Labor and environmental justice provisions
The multiparty negotiations over Oregon’s new clean energy bill also brought in a broad set of labor and environmental justice standards. Those include provisions for project labor agreements or prevailing wage and benefits for workers on renewable energy projects greater than 10 megawatts, whether or not they’re funded with public dollars — a similar step to bills passed this year in New York and awaiting a vote in Illinois.
As for supporting communities, the bill will provide $50 million in grants to boost community renewable energy projects outside of the state’s biggest city, Portland, which already has a similar program.
These funds are meant to help overcome upfront cost barriers to smaller-than-utility-scale projects that could provide employment and tax benefits to communities struggling with the economic downturn of the Covid-19 pandemic, the impact of last summer’s wildfires, and the longer-running job losses in the state’s once-thriving timber industry, Connolly said.
Other environmental justice aspects of the bill include requirements for utilities to seek out and consider input from low-income ratepayers, Native American tribes and communities that face pollution from power plants in their energy planning and siting process.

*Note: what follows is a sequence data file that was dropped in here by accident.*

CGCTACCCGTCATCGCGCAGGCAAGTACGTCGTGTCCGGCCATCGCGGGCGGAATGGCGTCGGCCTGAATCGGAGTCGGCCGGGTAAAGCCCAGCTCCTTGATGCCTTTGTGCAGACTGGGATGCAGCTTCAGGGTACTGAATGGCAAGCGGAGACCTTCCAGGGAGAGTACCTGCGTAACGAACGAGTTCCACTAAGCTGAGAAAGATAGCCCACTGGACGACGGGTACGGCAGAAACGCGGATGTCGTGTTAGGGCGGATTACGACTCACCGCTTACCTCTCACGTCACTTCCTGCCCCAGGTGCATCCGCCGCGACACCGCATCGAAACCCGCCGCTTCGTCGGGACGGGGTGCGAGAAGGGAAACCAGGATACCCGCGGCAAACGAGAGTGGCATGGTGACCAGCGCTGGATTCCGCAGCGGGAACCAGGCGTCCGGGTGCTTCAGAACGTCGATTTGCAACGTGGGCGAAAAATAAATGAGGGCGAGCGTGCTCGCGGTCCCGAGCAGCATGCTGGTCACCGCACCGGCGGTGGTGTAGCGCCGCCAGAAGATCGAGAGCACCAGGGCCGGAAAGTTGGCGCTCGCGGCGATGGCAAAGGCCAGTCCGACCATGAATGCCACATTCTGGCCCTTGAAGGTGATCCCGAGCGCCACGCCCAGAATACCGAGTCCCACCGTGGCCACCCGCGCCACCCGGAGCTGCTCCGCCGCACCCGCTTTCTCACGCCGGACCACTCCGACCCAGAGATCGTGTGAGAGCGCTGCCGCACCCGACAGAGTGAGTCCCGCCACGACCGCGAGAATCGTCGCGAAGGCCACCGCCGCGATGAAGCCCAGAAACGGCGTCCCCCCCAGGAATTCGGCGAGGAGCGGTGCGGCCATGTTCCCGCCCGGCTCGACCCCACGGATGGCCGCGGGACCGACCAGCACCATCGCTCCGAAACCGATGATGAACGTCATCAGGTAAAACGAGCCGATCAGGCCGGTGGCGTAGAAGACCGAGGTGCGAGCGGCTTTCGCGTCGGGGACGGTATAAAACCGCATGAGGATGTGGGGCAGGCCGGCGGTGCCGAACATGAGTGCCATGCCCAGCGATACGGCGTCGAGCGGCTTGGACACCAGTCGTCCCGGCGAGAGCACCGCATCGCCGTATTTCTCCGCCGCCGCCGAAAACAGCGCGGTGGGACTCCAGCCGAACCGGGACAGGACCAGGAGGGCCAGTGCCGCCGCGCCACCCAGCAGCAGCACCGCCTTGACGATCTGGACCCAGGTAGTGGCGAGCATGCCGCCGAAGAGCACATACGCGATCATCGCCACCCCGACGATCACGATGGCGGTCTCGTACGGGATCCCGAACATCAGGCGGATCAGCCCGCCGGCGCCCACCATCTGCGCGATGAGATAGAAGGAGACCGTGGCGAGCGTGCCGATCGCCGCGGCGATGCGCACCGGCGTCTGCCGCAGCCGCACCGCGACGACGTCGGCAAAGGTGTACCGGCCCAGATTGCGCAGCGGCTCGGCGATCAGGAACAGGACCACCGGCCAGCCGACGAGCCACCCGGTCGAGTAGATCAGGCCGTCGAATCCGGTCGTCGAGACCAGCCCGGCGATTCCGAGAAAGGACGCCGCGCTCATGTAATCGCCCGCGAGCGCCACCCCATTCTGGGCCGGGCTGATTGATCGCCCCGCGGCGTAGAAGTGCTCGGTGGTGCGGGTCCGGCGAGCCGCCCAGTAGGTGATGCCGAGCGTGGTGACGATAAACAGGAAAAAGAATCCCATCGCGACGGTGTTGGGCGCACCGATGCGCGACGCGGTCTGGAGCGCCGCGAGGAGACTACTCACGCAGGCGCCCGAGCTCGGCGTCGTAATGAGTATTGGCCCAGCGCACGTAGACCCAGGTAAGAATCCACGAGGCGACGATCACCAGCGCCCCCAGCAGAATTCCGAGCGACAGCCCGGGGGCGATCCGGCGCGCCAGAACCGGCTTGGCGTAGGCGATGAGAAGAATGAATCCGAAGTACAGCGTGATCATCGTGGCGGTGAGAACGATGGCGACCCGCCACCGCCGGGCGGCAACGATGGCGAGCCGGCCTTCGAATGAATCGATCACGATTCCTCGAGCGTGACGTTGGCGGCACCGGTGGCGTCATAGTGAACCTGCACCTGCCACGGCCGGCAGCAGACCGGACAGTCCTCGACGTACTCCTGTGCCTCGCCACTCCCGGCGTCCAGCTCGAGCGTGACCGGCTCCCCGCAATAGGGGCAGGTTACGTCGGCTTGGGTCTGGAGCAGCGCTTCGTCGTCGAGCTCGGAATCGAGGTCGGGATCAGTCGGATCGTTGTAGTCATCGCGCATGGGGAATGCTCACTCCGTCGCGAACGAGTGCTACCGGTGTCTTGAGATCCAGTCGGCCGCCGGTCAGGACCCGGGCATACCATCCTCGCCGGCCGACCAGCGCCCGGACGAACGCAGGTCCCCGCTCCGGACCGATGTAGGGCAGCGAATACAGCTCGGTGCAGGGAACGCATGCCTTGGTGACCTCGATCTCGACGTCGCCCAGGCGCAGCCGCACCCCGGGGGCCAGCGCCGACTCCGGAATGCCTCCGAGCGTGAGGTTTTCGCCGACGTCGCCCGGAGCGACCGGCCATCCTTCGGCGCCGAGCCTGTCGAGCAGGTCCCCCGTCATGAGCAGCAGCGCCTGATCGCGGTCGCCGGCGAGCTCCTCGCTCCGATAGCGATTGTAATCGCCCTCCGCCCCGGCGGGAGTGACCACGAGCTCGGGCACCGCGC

“That’s key for community members: to have opportunities to influence clean energy plans,” said de la Torre of Rogue Climate.
Another bill passed earlier in Oregon’s legislative session, the Energy Affordability Act, will create the state’s first low-income ratepayer class, similar to those that exist in many other states. “We’re looking forward to being able to have this low-income rate class to alleviate the pressure on families who have been struggling to pay their bills,” de la Torre said.
What about transportation, buildings and industry?
One thing that HB 2021 doesn’t do that previous carbon cap-and-trade bills would have done is create a common framework for reducing carbon emissions from transportation, buildings, industry and land use. Similar dynamics have played out in other states’ climate legislation debates this year, as with Colorado’s recently passed bill that sets emissions targets for electricity, industry and oil and gas sectors, but not for transportation and buildings.